Thiers, tourist please look up the hill, not down

Welcome readers to todays offering from The Philatelist. So slip on your smoking jacket, fill your pipe, take your first sip of your adult beverage, and sit back in your most comfortable chair. We are going to talk today about a stamp encouraging tourism to a place most of us have not been.

A few words about the attractiveness of the stamp. The use of the bright colors is very evocative to me of the south of France. If it were possible, the texture of the paint would show on the stamp to add to the feel of the impressionist movement in painting. All in all, visually a very good job on the part of the French postal authority.

The stamp today is issue A705, a 1.70 franc  stamp issued on October 9th, 1976. It displays the high-town part of Thiers and was part of 6 stamp issue showing tourist sites around France. It is worth 25 cents cancelled according to the Scott catalog.

Thiers is located in the department of Puy-de-Dome in the central southeastern part of France. The town was begun around 1000 AD. The current population is around 11,000 and has been in gradual decline for a long time.

The town relies mainly on tourism of the older high-town.  There is a tradition of fine knife making in the town which continues to a small degree and is remembered by a museum in the town. The mountains and nearby rivers also place the town in a pleasant area.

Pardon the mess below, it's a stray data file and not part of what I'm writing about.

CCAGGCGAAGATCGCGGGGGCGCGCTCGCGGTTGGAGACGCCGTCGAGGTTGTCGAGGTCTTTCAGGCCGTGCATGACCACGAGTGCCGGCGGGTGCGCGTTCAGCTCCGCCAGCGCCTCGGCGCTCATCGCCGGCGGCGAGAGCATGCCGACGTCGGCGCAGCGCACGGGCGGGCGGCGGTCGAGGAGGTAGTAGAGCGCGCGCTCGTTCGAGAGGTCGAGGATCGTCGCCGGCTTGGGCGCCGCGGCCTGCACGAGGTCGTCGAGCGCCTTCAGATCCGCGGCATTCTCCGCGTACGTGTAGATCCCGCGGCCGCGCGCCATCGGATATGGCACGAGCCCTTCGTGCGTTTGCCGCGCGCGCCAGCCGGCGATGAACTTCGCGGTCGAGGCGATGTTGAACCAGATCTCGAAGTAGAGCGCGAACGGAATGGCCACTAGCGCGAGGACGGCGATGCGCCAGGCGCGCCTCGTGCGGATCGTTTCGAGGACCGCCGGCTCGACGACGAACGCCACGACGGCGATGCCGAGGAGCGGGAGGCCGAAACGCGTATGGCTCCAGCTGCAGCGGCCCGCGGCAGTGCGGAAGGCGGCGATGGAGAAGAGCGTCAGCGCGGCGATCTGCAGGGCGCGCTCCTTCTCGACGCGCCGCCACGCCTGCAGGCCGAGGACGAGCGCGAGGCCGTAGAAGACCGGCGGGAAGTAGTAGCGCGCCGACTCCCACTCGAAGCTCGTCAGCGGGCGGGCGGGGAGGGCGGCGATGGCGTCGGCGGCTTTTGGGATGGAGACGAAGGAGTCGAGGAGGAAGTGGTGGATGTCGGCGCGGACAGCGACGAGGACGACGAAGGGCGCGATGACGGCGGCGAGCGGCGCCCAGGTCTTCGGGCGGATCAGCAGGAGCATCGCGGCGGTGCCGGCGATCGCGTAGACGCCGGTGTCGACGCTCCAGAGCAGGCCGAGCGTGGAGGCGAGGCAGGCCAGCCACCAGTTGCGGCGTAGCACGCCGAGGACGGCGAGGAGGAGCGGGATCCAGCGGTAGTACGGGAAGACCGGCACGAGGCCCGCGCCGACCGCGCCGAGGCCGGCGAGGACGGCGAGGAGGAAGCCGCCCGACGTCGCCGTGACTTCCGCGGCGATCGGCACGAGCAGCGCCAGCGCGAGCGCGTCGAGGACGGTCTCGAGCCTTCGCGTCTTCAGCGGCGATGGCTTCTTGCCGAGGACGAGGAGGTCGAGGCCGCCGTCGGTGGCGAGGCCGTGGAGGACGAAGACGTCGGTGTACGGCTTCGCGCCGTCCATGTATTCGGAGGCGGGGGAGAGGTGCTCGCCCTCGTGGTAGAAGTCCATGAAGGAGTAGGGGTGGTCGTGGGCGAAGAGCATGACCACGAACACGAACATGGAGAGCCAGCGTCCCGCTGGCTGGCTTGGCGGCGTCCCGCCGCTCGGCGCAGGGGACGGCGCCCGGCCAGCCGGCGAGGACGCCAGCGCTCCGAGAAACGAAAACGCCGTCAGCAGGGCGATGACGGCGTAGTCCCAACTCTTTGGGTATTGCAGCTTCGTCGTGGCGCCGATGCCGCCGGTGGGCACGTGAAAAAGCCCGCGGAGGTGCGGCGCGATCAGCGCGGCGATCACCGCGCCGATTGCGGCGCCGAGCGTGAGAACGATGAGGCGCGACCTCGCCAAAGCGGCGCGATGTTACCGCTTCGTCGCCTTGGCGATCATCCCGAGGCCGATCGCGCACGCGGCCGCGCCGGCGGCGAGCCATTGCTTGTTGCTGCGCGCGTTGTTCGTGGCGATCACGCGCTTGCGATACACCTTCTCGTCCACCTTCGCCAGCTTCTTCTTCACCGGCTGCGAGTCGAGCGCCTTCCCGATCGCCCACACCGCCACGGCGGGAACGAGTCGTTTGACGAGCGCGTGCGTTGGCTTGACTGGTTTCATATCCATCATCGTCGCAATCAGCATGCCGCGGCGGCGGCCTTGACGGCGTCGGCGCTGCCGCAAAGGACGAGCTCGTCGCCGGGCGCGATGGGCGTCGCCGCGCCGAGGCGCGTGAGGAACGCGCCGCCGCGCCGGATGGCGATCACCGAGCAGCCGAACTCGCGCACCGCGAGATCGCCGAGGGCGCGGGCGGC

In the research on this stamp, I came upon something I found disturbing so I hope you will excuse I little rant. I mentioned earlier that this ancient town had suffered a population decline over many years. That should have prevented what happened in the 1950s but did not.

The old town is on a hillside and adjacent to it is an area of small factories where the knives the town is known for came from. This part is picturesque and no doubt is a powerful draw for tourists. In the 1950s, a lower city was developed. This part is especially known for it’s big box supermarkets. It is literally, and no doubt figuratively, looked down on from the older high-town.

Why such development is allowed in a town with a declining population is beyond me. Some may say it would not have happened if it did not fill a need. I am indeed not calling for a war on supermarkets. I do wonder if more talented architects and more carefully considered city planners could have seen to it that the development of the low-town could have blended in and complimented the architectural achievements that exist in Thiers up the hill.

Alas, as in so many places all over the world, this was not to be. I think it is safe to see that it will be a long time before the low-town is honored with a postage stamp or is sought out by a tourist. We can rejoice that the high-town is still here to enjoy.

Well, my drink is empty and it is time to open up the conversation in the below comment section. Come again tomorrow for another story that can be learned from stamp collecting.